How to work effectively from anywhere, Be productive, resourceful, and have a work-life balance.
2020 was a year that brought so much disruption, and many were forced into a vastly different working environment than they were used to. Now this forced adaption is becoming more the norm in how people are working.
Some think it might just be a temporary fix until we slot back into the same office way of life. Others think this is a lasting change as different working environments become the norm.
So, as part of the ‘Time To Adapt’ series it seems right to take a look at how to work effectively away from the office – from our home to other environments such as in a cafe, beach, park, or situations such as having to work in our bedroom, around kids or even working abroad.
While the pandemic has brought about this sudden change to many, to some it was already the norm, so we learn from those who have done so for years, with tips and tricks on how to make the best of it and find that ideal work-life balance, and we look into what the world might look like in the future of flexible living.
Why We Are So Accustomed To Working In The Office
To begin though we should first consider what makes the office the productive engine it is.
- The most obvious place to start is with group accountability. When you turn up for work in an environment where others are working and they are reliant on you to actively get the job done, there’s simply no excuses or delay. We aren’t allowed to procrastinate or think about starting something just a bit later. We are held accountable by time and by the expectations of others.
- Secondly, the social aspect of having other people around us gives us an impetus to get work done, especially as those other people are attached to the same company goal. Having others around also makes us more competitive. We work harder to have our work noticed.
- Thirdly, we can separate work and life much easier. The office is for work, home is not for working. There are many reasons not to like a 9-5 work life, but it does make things simpler when telling our brain to focus on the work at hand. We associate the location with working.
- Finally, we have fewer distractions around us. Having to suddenly deal with a neighbours washing machines going off, or your baby crying wasn’t a problem in the office, and we’ve become so pre-conditioned to accept office noise as whitenoise that helps us focus, when we hear other noise we aren’t used to our flow is easily disrupted.
There’s certainly other reasons why we are productive in office environments, but, as we will find, there’s also many good reasons not to, and we can be equally as effective, if not more, when we aren’t heading to an office each day.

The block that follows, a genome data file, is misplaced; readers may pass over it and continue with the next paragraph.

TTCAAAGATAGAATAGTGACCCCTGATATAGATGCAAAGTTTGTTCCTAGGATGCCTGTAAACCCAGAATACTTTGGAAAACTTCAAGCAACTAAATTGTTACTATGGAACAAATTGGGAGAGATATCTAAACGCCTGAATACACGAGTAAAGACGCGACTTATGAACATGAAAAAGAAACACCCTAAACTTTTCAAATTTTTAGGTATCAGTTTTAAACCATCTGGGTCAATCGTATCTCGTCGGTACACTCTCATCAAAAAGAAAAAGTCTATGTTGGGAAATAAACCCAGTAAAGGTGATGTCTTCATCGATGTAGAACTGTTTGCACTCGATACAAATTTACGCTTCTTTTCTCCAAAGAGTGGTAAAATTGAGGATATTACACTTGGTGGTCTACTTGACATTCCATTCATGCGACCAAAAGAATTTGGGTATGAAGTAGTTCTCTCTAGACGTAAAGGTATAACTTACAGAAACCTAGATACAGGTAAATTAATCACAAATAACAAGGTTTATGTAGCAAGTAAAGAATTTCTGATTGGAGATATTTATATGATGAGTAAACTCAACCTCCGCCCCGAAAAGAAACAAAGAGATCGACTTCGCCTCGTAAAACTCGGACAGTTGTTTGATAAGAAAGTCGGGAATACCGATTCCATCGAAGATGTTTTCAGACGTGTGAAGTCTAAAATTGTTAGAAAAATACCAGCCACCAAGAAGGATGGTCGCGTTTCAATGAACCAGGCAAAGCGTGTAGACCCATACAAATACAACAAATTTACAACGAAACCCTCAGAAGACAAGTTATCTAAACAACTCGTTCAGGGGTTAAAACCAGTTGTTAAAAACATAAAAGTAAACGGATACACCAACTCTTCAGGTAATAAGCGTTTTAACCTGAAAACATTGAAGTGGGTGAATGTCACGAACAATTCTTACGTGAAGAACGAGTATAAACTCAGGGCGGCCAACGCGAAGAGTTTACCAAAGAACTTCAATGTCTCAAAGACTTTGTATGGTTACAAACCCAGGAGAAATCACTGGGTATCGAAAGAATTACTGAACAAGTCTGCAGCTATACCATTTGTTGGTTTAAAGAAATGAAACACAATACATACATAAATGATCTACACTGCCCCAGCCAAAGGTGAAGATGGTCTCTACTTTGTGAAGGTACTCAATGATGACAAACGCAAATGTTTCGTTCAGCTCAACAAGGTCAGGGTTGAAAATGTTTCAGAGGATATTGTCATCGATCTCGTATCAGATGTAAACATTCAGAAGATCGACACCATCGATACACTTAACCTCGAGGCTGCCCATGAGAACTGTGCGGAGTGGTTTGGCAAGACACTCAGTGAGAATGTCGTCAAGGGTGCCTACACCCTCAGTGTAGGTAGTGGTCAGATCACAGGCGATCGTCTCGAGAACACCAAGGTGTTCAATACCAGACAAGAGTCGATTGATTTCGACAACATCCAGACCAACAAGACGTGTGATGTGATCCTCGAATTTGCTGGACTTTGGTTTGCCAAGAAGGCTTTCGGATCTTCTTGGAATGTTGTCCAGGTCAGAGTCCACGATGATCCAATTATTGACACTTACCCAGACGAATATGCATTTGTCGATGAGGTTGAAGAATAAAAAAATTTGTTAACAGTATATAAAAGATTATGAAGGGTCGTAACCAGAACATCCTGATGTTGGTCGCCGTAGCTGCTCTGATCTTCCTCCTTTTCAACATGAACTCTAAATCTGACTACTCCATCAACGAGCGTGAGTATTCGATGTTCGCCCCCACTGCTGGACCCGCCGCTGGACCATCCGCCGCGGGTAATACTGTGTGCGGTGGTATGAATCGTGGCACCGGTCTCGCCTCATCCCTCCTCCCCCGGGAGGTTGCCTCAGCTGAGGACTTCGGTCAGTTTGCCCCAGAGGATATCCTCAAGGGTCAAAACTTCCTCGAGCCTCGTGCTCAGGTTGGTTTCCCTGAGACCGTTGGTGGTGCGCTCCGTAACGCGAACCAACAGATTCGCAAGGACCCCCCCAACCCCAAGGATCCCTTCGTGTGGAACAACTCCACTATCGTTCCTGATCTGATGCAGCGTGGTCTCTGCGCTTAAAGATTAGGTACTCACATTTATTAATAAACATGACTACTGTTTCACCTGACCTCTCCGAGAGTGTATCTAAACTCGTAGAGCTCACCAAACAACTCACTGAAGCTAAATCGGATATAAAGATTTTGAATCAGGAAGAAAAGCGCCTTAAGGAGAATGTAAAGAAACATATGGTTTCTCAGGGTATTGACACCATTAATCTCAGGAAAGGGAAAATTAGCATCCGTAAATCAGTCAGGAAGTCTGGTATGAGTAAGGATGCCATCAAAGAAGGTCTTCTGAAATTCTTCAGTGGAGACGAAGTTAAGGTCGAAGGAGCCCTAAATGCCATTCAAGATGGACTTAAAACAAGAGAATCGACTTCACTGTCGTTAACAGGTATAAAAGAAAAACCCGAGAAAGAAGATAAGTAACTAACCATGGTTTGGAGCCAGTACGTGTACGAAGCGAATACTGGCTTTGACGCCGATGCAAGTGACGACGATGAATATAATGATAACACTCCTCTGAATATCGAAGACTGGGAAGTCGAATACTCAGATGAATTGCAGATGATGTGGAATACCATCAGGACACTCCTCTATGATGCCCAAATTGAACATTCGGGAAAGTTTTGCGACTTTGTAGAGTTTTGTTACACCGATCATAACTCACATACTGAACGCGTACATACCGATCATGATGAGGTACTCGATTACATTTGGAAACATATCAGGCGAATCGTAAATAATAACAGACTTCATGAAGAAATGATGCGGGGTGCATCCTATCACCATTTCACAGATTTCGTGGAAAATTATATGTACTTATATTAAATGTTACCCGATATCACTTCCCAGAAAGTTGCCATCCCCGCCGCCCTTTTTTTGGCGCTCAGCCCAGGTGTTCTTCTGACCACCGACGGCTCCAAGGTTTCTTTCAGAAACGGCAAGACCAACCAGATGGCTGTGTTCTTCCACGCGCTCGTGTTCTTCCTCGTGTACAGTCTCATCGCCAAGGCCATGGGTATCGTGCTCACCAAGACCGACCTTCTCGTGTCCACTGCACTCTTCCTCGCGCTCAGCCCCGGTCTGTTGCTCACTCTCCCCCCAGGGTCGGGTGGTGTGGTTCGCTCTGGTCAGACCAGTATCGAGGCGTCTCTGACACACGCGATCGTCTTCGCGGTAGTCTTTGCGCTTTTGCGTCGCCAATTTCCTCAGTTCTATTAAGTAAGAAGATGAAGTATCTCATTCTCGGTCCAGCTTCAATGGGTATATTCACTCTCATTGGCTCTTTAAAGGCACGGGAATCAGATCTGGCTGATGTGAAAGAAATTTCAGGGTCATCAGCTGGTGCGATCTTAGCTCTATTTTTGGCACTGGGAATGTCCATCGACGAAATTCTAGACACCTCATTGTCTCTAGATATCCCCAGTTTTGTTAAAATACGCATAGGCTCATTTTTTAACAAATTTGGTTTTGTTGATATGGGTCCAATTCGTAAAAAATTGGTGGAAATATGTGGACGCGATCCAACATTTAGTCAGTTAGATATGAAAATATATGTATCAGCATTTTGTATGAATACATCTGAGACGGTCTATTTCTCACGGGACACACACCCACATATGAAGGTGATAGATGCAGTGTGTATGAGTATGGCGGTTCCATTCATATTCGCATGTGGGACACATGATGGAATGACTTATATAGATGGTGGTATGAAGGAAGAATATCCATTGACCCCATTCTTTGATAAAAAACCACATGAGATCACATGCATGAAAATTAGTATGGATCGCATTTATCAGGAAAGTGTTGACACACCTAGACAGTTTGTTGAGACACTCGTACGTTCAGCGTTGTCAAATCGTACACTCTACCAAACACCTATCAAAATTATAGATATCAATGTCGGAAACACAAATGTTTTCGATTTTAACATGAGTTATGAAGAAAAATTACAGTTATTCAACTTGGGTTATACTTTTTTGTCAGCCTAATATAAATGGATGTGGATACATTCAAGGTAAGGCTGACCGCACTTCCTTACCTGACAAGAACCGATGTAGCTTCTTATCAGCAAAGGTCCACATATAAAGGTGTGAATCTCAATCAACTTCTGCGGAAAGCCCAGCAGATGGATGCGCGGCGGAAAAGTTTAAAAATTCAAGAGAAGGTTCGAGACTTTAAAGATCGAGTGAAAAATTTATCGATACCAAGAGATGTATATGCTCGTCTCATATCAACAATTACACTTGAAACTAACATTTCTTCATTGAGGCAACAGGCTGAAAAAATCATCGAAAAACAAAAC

How Can We Work Effectively In A Different Environment?
It is highly likely that work as we knew it will change for the long run, and, in the future, if you aren’t adaptable to different work environments then you’d likely be unproductive and lose out to someone who is more adaptable.
So, this guide could be of great help to you if you’ve been wondering how to deal with unplanned work change such as how to adjust to time zone differences, ensure you keep active and focused, cope with demotivation, find a work-life balance, set up a workstation, meet deadlines, deal with loneliness, keep connected, deal with distracting noise around you, know what to do when you don’t have the right supplies or resources at hand, and so on.
To get started you should first consider what it was about your previous working environment (at work) that worked well for you, and then see if any of it can also be applied to the different environment you are in.
For example, is it possible to set up a desk to work on, a separate room to focus in, recordings of office sounds playing as white-noise in the background or through your headphones, set a similar schedule etc.
Trying to liken the conditions would make the change easier to adapt to, but even if you did try to replicate the environment, our brains aren’t stupid. They know it’s not the same. We are subconsciously aware that there’s something different from what we are used to doing, and as much as we try to trick it into work mode it will need time to adjust to what is essentially a new setup.
Therefore, as much as establishing a new routine would help our brains get used to the change and to find focus again, we need to establish a pattern of change that we can accept as the new norm.
You see in the future it’s highly likely that we won’t all just head back to offices, or even be confined to our homes. When our minds get used to adaptive change then we don’t like being put back into boxes.
It would be quite predictable for some people to want to continue working away from the office, or even in different environments altogether if they were to get the opportunity to after – just like it is predictable that people will want to travel even more once Coronavirus isn’t blocking everyone’s lives.
Yet, the solution for each person will be different. Some might want to head back to the office as that environment just seemed the ideal to them in the end. At first, some might have liked the change from the office, but over time grown sick of it. Some, and probably most, will fall somewhere in between.
So, the guide also shows how to get the best of both worlds, and to do so we need to be adaptable.
You could even try the different hats challenge to help you adapt to a different character’s needs.